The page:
HOUSTON (Reuters) - Midway through a news conference to lambaste the Obama administration for dragging its heels on approving a plan to fight a massive oil spill on Wednesday, Louisiana Gov. Bobby Jindal chalked up a political victory.
Standing at a podium in Venice, Louisiana, an aide handed Jindal a piece of paper informing him that the White House had approved to a plan requiring BP Plc to spend $350 million (239 million pounds) to build five barrier islands. The sand islands hopefully will shield the state's fragile coastline from an onslaught of oil.
Over the past few weeks, the barrier islands have become a flash point between the White House and Jindal, the 38-year-old son of Indian immigrants with national political ambitions.
With criticism of President Barack Obama mounting, Jindal has buffed his political credentials by vilifying both London-based BP and the Obama administration, political analysts said.
"Our federal government does not need to be making excuses for BP," Jindal said during the news conference, only moments before he received word that the White House had approved his request. "Every day they make us wait, we're losing our battle to protect our coast."
After Hurricane Gustav hit Louisiana in 2008, the Oxford-educated Republican governor proved his mettle as a savvy crisis manager who could reel off detailed information on the number of ice bags and power generators on hand.
Now the oil spill has allowed Jindal to display his grasp of fine details while portraying both BP and Obama as ineffectual, said Bernie Pinsonat of Southern Media and Opinion, a Baton Rouge polling firm.
"Jindal has clearly run circles around (Obama) in being out in front on the issue," Pinsonat said. "You can see the tread marks all over Obama, up and down his back."
THE POLITICS OF DISASTER
Hurricanes and other natural disasters have been the downfall of more than one U.S. politician. A fumbling response to Hurricane Katrina in 2005 has been cited as the political undoing of Jindal's Democratic predecessor, Kathleen Blanco. Former President George W. Bush also was roundly criticized for reacting too slowly to Katrina.
"I guess the only one who wasn't paying attention to that episode was Obama," Pinsonat said.
Political analysts mention Jindal as a possible presidential candidate in coming years and see him as the Republicans' answer to Obama: a smart politician who can appeal to younger voters.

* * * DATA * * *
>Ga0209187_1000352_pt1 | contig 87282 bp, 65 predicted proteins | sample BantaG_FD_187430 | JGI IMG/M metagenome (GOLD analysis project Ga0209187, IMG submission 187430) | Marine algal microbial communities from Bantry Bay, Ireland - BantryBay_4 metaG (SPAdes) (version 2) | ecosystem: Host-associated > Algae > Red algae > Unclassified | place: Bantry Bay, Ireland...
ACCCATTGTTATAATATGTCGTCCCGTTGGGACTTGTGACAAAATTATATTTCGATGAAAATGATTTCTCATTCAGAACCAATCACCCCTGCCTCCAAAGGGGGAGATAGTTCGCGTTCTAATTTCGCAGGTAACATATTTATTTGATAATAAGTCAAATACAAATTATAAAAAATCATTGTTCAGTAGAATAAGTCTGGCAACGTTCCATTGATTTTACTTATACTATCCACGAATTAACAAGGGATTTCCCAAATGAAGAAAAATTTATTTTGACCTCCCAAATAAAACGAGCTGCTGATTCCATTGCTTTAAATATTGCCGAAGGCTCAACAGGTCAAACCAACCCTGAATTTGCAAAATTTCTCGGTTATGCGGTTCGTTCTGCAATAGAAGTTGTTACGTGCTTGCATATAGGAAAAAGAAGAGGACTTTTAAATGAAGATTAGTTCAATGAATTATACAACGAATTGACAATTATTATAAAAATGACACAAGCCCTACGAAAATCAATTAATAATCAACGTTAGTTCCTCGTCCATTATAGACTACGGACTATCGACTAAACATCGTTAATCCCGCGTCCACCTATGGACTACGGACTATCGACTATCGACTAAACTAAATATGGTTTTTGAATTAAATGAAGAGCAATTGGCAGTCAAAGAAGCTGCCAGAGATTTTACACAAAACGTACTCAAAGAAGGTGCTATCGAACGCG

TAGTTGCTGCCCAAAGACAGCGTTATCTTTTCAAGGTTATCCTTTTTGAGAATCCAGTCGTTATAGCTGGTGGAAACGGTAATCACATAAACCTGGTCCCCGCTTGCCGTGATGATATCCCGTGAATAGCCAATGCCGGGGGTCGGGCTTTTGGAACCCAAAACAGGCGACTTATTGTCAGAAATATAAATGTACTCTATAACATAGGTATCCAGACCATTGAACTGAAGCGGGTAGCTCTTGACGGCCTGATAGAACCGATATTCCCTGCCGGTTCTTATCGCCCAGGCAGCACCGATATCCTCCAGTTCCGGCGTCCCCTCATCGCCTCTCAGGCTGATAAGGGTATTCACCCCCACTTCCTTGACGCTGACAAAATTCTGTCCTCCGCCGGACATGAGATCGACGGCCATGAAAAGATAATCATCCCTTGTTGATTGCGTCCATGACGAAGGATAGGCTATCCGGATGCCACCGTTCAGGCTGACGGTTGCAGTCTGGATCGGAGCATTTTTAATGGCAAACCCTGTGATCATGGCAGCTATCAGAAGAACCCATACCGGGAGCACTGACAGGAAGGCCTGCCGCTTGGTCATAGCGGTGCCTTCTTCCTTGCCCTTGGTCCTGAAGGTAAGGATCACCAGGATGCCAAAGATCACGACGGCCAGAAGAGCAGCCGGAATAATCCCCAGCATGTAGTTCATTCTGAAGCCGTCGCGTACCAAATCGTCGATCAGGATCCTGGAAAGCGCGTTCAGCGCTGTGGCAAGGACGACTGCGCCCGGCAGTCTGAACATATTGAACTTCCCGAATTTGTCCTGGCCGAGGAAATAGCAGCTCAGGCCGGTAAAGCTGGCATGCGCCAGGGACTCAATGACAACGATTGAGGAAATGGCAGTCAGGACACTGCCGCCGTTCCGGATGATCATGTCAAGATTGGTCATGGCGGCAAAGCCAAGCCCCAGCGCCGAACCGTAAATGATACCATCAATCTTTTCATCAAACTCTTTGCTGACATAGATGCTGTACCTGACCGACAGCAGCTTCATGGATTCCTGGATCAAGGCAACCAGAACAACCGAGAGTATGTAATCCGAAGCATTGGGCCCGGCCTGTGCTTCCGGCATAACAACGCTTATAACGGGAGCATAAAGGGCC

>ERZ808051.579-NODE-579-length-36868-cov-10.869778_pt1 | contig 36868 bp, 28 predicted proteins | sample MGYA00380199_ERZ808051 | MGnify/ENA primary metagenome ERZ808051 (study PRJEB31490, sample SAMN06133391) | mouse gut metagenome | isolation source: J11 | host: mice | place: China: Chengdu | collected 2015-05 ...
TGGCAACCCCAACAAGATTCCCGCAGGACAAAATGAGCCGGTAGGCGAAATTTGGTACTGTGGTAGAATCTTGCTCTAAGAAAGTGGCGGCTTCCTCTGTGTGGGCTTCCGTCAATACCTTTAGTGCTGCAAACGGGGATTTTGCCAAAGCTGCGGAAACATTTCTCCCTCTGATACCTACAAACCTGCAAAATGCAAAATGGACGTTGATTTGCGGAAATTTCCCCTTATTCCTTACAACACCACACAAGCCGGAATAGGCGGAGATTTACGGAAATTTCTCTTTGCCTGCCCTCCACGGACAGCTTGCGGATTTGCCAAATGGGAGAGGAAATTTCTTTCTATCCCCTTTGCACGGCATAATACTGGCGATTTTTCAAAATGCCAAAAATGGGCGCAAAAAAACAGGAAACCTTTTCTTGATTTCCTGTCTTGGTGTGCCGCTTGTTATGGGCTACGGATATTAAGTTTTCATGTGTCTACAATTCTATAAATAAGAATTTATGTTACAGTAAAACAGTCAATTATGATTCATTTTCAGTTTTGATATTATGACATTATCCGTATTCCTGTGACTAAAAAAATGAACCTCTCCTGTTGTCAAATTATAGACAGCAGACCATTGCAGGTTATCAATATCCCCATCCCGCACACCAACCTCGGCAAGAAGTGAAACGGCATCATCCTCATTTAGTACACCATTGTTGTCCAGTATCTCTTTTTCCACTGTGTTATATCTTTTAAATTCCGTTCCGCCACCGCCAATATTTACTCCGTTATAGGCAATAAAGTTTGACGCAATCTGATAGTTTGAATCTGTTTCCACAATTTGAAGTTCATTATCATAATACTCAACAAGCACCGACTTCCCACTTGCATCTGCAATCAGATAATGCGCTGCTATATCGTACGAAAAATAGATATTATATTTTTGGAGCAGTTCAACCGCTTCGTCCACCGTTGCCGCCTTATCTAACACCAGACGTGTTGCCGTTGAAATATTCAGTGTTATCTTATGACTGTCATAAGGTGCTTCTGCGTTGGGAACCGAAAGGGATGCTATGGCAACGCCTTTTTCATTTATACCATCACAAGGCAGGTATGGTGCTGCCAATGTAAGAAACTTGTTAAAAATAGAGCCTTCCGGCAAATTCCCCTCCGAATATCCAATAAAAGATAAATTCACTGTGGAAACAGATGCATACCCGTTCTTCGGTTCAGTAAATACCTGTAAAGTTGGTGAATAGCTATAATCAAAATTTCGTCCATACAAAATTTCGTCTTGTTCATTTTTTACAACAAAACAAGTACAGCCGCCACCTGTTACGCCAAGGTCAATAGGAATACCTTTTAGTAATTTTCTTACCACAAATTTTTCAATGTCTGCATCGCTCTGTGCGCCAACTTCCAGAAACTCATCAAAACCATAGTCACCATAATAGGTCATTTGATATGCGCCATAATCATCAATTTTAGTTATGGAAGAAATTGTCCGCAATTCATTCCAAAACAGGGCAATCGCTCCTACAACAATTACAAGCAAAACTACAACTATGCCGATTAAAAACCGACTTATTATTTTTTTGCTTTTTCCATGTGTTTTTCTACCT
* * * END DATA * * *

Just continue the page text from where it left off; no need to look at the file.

But as he seeks to work with Washington now, critics are reminding him of a March 2009 address in which he said: "There has never been a challenge that the American people, with as little interference as possible by the federal government, cannot handle."
Jindal's political career has not always been smooth sailing, although recent polls showed his support buoyant at over 60 percent. In 2009, Jindal's high-profile response to Obama's first State of the Union speech was panned as off-mark.
In taking a confrontational tone towards the White House, Jindal appeals to conservative voters who distrust Washington, said Robert Hogan, an associate professor at Louisiana State University in Baton Rouge.
"He's been dogged with this (barrier island) issue and has utilized it to his advantage," Hogan said. "Now that the federal government has cried uncle, where does he go next?"
Jindal likely will shift his focus towards extracting funds and aid from BP, Hogan said.
The prediction seemed to bear true on Thursday when Jindal heaped criticism on BP Chief Executive Tony Hayward for making "idiotic statements" in various media about wanting "my life back."
Hayward has since apologized for the statements and on Thursday said BP will clean up "every drop" of oil.
Such apologies were little solace for Jindal, who used the word "idiotic" three times to describe BP during a news conference in Grand Isle.
"Let me just be blunt, they sound idiotic to us," he said. "I'm sorry for inconveniencing him. I don't know what he'd be doing. Maybe he'd be on a summer vacation."
For Louisiana residents, Jindal's strategy appears to be a winner.
"Everybody is rallying around the governor," said Mike Frenette, the head of the Venice Charter Boat and Guide Association. "His pleas and demands and concerns are about as truthful as you can get."